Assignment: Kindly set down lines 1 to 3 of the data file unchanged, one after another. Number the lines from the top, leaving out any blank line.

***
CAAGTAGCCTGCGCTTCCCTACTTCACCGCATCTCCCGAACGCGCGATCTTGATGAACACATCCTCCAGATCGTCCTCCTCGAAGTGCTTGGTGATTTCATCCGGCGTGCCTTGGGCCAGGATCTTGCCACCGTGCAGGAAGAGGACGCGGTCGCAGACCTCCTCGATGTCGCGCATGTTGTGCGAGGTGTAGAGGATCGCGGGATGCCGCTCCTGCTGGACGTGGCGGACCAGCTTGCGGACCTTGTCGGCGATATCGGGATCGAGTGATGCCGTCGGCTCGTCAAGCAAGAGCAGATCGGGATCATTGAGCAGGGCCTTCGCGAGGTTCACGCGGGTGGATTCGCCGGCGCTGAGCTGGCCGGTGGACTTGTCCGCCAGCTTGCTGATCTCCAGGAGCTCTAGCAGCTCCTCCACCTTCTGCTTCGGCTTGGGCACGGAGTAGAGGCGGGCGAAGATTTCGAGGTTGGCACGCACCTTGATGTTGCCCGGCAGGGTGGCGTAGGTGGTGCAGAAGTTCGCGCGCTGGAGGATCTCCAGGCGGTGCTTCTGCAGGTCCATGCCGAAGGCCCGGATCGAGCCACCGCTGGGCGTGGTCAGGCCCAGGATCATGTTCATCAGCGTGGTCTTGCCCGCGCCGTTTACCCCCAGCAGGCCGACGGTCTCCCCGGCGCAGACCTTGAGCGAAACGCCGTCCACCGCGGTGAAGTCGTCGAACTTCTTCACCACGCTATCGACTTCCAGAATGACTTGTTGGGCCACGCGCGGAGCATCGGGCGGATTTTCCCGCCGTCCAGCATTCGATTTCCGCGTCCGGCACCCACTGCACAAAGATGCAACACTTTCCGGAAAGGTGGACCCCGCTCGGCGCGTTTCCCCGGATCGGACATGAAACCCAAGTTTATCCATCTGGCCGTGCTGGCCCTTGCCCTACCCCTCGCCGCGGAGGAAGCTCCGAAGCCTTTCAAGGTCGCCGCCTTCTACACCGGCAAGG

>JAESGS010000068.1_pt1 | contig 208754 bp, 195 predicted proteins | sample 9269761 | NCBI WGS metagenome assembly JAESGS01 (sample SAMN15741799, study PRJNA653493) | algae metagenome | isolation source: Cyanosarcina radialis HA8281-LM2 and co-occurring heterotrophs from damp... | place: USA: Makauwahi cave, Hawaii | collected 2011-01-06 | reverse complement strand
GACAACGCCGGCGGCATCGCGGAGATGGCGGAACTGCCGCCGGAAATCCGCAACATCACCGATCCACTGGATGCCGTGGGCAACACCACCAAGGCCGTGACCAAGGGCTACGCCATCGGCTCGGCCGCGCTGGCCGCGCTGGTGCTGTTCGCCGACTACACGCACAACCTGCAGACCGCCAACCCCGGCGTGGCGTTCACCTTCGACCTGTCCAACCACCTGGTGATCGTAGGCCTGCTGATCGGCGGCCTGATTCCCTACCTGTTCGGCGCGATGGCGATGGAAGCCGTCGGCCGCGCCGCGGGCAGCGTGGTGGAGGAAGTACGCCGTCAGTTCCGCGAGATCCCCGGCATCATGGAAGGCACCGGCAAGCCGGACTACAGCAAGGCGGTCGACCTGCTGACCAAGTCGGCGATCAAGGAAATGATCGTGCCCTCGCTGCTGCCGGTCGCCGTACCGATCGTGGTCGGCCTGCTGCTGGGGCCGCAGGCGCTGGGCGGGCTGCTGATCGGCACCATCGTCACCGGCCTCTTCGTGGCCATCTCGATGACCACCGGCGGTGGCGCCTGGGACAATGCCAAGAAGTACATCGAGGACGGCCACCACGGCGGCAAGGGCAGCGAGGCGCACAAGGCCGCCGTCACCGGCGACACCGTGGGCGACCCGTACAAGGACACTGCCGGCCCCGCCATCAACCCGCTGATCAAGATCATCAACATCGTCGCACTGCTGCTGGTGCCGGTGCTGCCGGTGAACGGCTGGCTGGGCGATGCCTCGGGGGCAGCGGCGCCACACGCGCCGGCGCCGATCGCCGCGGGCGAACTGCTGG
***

CAAGTAGCCTGCGCTTCCCTACTTCACCGCATCTCCCGAACGCGCGATCTTGATGAACACATCCTCCAGATCGTCCTCCTCGAAGTGCTTGGTGATTTCATCCGGCGTGCCTTGGGCCAGGATCTTGCCACCGTGCAGGAAGAGGACGCGGTCGCAGACCTCCTCGATGTCGCGCATGTTGTGCGAGGTGTAGAGGATCGCGGGATGCCGCTCCTGCTGGACGTGGCGGACCAGCTTGCGGACCTTGTCGGCGATATCGGGATCGAGTGATGCCGTCGGCTCGTCAAGCAAGAGCAGATCGGGATCATTGAGCAGGGCCTTCGCGAGGTTCACGCGGGTGGATTCGCCGGCGCTGAGCTGGCCGGTGGACTTGTCCGCCAGCTTGCTGATCTCCAGGAGCTCTAGCAGCTCCTCCACCTTCTGCTTCGGCTTGGGCACGGAGTAGAGGCGGGCGAAGATTTCGAGGTTGGCACGCACCTTGATGTTGCCCGGCAGGGTGGCGTAGGTGGTGCAGAAGTTCGCGCGCTGGAGGATCTCCAGGCGGTGCTTCTGCAGGTCCATGCCGAAGGCCCGGATCGAGCCACCGCTGGGCGTGGTCAGGCCCAGGATCATGTTCATCAGCGTGGTCTTGCCCGCGCCGTTTACCCCCAGCAGGCCGACGGTCTCCCCGGCGCAGACCTTGAGCGAAACGCCGTCCACCGCGGTGAAGTCGTCGAACTTCTTCACCACGCTATCGACTTCCAGAATGACTTGTTGGGCCACGCGCGGAGCATCGGGCGGATTTTCCCGCCGTCCAGCATTCGATTTCCGCGTCCGGCACCCACTGCACAAAGATGCAACACTTTCCGGAAAGGTGGACCCCGCTCGGCGCGTTTCCCCGGATCGGACATGAAACCCAAGTTTATCCATCTGGCCGTGCTGGCCCTTGCCCTACCCCTCGCCGCGGAGGAAGCTCCGAAGCCTTTCAAGGTCGCCGCCTTCTACACCGGCAAGG

>JAESGS010000068.1_pt1 | contig 208754 bp, 195 predicted proteins | sample 9269761 | NCBI WGS metagenome assembly JAESGS01 (sample SAMN15741799, study PRJNA653493) | algae metagenome | isolation source: Cyanosarcina radialis HA8281-LM2 and co-occurring heterotrophs from damp... | place: USA: Makauwahi cave, Hawaii | collected 2011-01-06 | reverse complement strand
GACAACGCCGGCGGCATCGCGGAGATGGCGGAACTGCCGCCGGAAATCCGCAACATCACCGATCCACTGGATGCCGTGGGCAACACCACCAAGGCCGTGACCAAGGGCTACGCCATCGGCTCGGCCGCGCTGGCCGCGCTGGTGCTGTTCGCCGACTACACGCACAACCTGCAGACCGCCAACCCCGGCGTGGCGTTCACCTTCGACCTGTCCAACCACCTGGTGATCGTAGGCCTGCTGATCGGCGGCCTGATTCCCTACCTGTTCGGCGCGATGGCGATGGAAGCCGTCGGCCGCGCCGCGGGCAGCGTGGTGGAGGAAGTACGCCGTCAGTTCCGCGAGATCCCCGGCATCATGGAAGGCACCGGCAAGCCGGACTACAGCAAGGCGGTCGACCTGCTGACCAAGTCGGCGATCAAGGAAATGATCGTGCCCTCGCTGCTGCCGGTCGCCGTACCGATCGTGGTCGGCCTGCTGCTGGGGCCGCAGGCGCTGGGCGGGCTGCTGATCGGCACCATCGTCACCGGCCTCTTCGTGGCCATCTCGATGACCACCGGCGGTGGCGCCTGGGACAATGCCAAGAAGTACATCGAGGACGGCCACCACGGCGGCAAGGGCAGCGAGGCGCACAAGGCCGCCGTCACCGGCGACACCGTGGGCGACCCGTACAAGGACACTGCCGGCCCCGCCATCAACCCGCTGATCAAGATCATCAACATCGTCGCACTGCTGCTGGTGCCGGTGCTGCCGGTGAACGGCTGGCTGGGCGATGCCTCGGGGGCAGCGGCGCCACACGCGCCGGCGCCGATCGCCGCGGGCGAACTGCTGG